Media contacts

To book interviews with the winners and recipients:

Charlene Coy, C2C Communications Cell phone: 416-451-1471  [email protected]

Canada Council for the Arts:

Joly-Anne Ricard

Public Relations and Social Media Advisor Telephone: 1-800-263-5588 (extension 4166) Cell phone: 343-998-2627

[email protected]



Light It up Blue With Autism Speaks Canada to Increase Global Understanding & Acceptance of People With Autism



Global landmarks including Canada’s CN Tower, Toronto sign at Nathan Phillips Square and Niagara Falls to light up blue on World Autism Awareness Day, April 2, 2019
Photo Assets Available for Download. Images courtesy of Tourism Toronto and Niagara Parks

WHAT: Autism Speaks Canada invites friends and neighbours around the globe to illuminate their buildings blue and help increase awareness, understanding and acceptance of people with Autism Spectrum Disorder (ASD). To kick off this campaign, Canada’s tallest tower, CN Tower and Toronto Sign at Nathan Phillips Square will light up blue on Tuesday, April 2 at sundown 7:45pm. The Niagara Falls Illumination Board will also be supporting this campaign and will illuminate both the American and Canadian Horseshoe Falls in blue for 15 minutes, at 10pm.

Join us in celebrating April 2nd and the whole month of April. There are so many ways to show your support:

  • Light It Up Blue: Join the movement, increase global understanding and acceptance of people with autism by lighting up your homes and offices blue
  • Share Blue: Submit, share and explore stories across the spectrum through an online image mosaic and on social media using #LightItUpBlue @AutismSpeaksCanada and @AutismSpeaksCan
  • Wear Blue: Gear up to show your blue pride throughout April
  • Give Blue: Donate to support the cause
  • Raise Blue: Start a Facebook Fundraiser and invite your friends to join the cause

WHO:  Interviews are available upon request

WHEN: Tuesday, April 2, 2019
CN Tower: Lights to switch on at sunset 7:45pm till 11pm. Best to view the CN Tower Light It Up Blue half an hour after that to see it in full glory. Reminder: as it does every night, a standard light show will run for 8 minutes at the top of CN tower every hour.
Niagara Falls: Falls Illumination in Blue to begin at 10pm for 15 mins.
Toronto Sign at Nathan Phillips Square: Lights to switch on at 6pm till 6am the next day.

WHERE: CN Tower: 301 Front St W, Toronto, ON M5V 2T6
Toronto Sign: Nathan Phillips Square, 100 Queen St W, Toronto, ON M5H 2N2
Niagara Falls: Both the American and Canadian Horseshoe Falls, can be viewed from Queen Victoria Park, Niagara Falls, ON

WHY: Autism Spectrum Disorder affects 70 million people globally. Approximately 1 in 66 children and youth are diagnosed with ASD in Canada[i]. World Autism Month is an important time to have a dedicated conversation about Autism. In 2008, The United Nations General Assembly unanimously declared April 2nd as World Autism Awareness Day – many countries around the world light up their landmarks and monuments blue to increase understanding and acceptance of people with Autism. In 2012, the Canadian Parliament passed the World Autism Awareness Day Act recognizing April 2 as World Autism Awareness Day[ii]. Autism Speaks Canada is dedicated to promoting solutions, across the spectrum and throughout the life span, for people with autism.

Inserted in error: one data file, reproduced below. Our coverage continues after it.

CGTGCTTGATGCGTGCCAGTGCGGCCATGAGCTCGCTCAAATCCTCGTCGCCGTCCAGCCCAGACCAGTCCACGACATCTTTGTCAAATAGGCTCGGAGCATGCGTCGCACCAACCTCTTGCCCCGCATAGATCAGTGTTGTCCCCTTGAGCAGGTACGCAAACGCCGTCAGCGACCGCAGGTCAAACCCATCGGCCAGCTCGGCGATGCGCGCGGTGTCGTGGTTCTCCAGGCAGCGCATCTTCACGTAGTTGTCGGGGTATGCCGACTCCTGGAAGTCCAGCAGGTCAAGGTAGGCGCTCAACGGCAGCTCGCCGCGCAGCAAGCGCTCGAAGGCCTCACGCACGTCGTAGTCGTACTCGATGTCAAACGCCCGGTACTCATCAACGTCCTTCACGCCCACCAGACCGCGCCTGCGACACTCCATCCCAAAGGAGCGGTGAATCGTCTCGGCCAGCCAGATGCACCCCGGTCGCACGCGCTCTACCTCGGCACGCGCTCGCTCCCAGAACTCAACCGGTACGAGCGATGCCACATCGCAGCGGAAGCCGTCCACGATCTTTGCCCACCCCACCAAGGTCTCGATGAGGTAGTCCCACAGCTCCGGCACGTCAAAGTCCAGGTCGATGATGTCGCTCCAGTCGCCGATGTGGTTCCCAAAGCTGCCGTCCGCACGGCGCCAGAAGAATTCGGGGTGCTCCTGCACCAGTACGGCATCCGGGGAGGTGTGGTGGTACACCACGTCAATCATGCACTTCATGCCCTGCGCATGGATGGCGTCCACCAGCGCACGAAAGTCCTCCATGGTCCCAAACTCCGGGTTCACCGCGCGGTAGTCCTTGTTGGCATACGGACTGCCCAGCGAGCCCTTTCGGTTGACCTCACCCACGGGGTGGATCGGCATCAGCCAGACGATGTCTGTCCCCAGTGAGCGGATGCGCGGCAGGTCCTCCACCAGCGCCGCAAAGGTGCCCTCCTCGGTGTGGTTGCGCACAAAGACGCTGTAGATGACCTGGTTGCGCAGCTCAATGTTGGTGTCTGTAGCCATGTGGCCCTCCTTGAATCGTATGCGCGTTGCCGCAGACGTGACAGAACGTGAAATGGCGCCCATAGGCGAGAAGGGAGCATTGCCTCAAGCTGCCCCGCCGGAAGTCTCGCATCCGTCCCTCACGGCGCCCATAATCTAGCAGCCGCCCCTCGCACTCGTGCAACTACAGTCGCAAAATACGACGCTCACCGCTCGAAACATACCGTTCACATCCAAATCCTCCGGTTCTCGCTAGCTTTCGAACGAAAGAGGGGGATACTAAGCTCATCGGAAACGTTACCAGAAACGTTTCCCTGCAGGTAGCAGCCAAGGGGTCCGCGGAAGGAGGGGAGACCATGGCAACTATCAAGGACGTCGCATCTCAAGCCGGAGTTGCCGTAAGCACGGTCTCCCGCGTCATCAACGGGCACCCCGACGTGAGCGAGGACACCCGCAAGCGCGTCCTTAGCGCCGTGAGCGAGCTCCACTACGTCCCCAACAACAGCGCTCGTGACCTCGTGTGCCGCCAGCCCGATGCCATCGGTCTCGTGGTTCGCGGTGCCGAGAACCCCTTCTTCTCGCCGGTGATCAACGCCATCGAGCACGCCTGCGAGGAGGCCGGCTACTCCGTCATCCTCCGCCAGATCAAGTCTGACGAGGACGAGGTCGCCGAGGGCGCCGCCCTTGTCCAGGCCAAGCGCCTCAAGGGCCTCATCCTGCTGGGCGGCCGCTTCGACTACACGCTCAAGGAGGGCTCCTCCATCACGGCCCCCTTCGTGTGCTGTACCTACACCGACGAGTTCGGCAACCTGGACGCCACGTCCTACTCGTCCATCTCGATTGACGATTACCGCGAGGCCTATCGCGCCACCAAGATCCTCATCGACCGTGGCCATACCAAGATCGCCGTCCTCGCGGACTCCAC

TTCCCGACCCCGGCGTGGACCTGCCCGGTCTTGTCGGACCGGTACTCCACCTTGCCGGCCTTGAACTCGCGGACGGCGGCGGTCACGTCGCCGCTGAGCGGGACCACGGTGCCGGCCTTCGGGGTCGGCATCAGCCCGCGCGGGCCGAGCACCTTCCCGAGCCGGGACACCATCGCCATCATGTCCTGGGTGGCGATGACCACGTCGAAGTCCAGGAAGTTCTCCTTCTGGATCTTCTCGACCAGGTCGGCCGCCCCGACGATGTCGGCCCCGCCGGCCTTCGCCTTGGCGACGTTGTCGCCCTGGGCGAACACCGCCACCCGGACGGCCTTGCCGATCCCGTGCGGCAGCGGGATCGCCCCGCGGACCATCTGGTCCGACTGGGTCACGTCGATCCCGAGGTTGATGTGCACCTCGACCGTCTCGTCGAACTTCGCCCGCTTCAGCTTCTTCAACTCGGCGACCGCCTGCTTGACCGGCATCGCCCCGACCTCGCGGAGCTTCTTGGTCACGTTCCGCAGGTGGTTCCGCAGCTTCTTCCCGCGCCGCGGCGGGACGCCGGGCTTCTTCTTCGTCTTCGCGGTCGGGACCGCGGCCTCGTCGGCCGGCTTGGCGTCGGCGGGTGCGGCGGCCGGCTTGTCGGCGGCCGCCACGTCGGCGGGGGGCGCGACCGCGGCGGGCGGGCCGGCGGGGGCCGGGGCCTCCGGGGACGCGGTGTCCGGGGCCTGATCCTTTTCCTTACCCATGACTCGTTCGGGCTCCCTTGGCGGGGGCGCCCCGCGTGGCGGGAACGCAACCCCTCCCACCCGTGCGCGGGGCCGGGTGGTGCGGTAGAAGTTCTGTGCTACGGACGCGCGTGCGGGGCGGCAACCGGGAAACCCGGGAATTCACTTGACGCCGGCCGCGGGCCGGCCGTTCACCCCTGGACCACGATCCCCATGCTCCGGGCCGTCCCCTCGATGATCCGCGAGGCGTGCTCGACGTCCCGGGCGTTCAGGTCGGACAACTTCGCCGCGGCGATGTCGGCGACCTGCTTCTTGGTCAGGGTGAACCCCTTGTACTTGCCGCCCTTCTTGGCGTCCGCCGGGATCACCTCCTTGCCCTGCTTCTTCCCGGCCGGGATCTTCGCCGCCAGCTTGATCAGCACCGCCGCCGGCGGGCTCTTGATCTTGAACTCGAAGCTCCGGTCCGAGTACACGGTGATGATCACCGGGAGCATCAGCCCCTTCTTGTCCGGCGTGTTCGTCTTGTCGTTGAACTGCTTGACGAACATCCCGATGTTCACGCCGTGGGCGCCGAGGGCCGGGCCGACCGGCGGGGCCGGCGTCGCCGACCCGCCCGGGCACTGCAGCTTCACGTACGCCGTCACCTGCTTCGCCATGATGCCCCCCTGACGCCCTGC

Learn more and join the conversation:

  • Website:
  • Facebook, Instagram, LinkedIn @AutismSpeaksCanada
  • Twitter @AutismSpeaksCan

Media Contact:
Sarah Ahmed
Director, Marketing & Communications
Autism Speaks Canada
2450 Victoria Park Ave, Suite 400, Toronto, OM M2J4A2
(647) 241-7746 (mobile)
(416) 362-6227 ext. 208
[email protected]


i Autism Spectrum Disorder Among Children and Youth in Canada 2018, Public Health Agency of Canada, March 2018



Response to the Ontario Autism Program (OAP)

Autism Speaks Canada (ASC) is a leading national organization dedicated to promoting solutions, across the spectrum and throughout the life span, for the needs of individuals with autism and their families.  We do this by supporting and working with community partners; enhancing resources and services; increasing understanding, acceptance and inclusion of people with autism spectrum disorder; and advancing research into causes and better interventions for autism spectrum disorder.

Autism is a lifelong neurodevelopmental disorder characterized by deficits in social communication and interaction; and restrictive patterns of behaviour.  The expression and intensity of these core features vary greatly between individuals.  As such, there is no single treatment for autism — rather, the recommended types, intensity and duration of treatments are highly individualized.

Following the Ontario Ministry of Children, Community and Social Services’ announcement regarding the new Ontario Autism Program (OAP), Autism Speaks Canada strongly encourages that the province revise the program and consider the following key principles:

  • Service provision is equitable based on individualized assessments of clinical need and sufficient across the spectrum and throughout the life span
  • A focus on evidence-based interventions provided by appropriately trained and credentialed providers
  • Program development includes inter-ministerial accountability including health, social services, community, education, etc.

Autism Speaks Canada will continue to work with autism stakeholders and governments to support timely, comprehensive, and appropriate services and supports for individuals with autism and families.  Families needing more information on the OAP can visit the Ministry of Children, Community and Social Services website.

Jill Farber
Executive Director
Autism Speaks Canada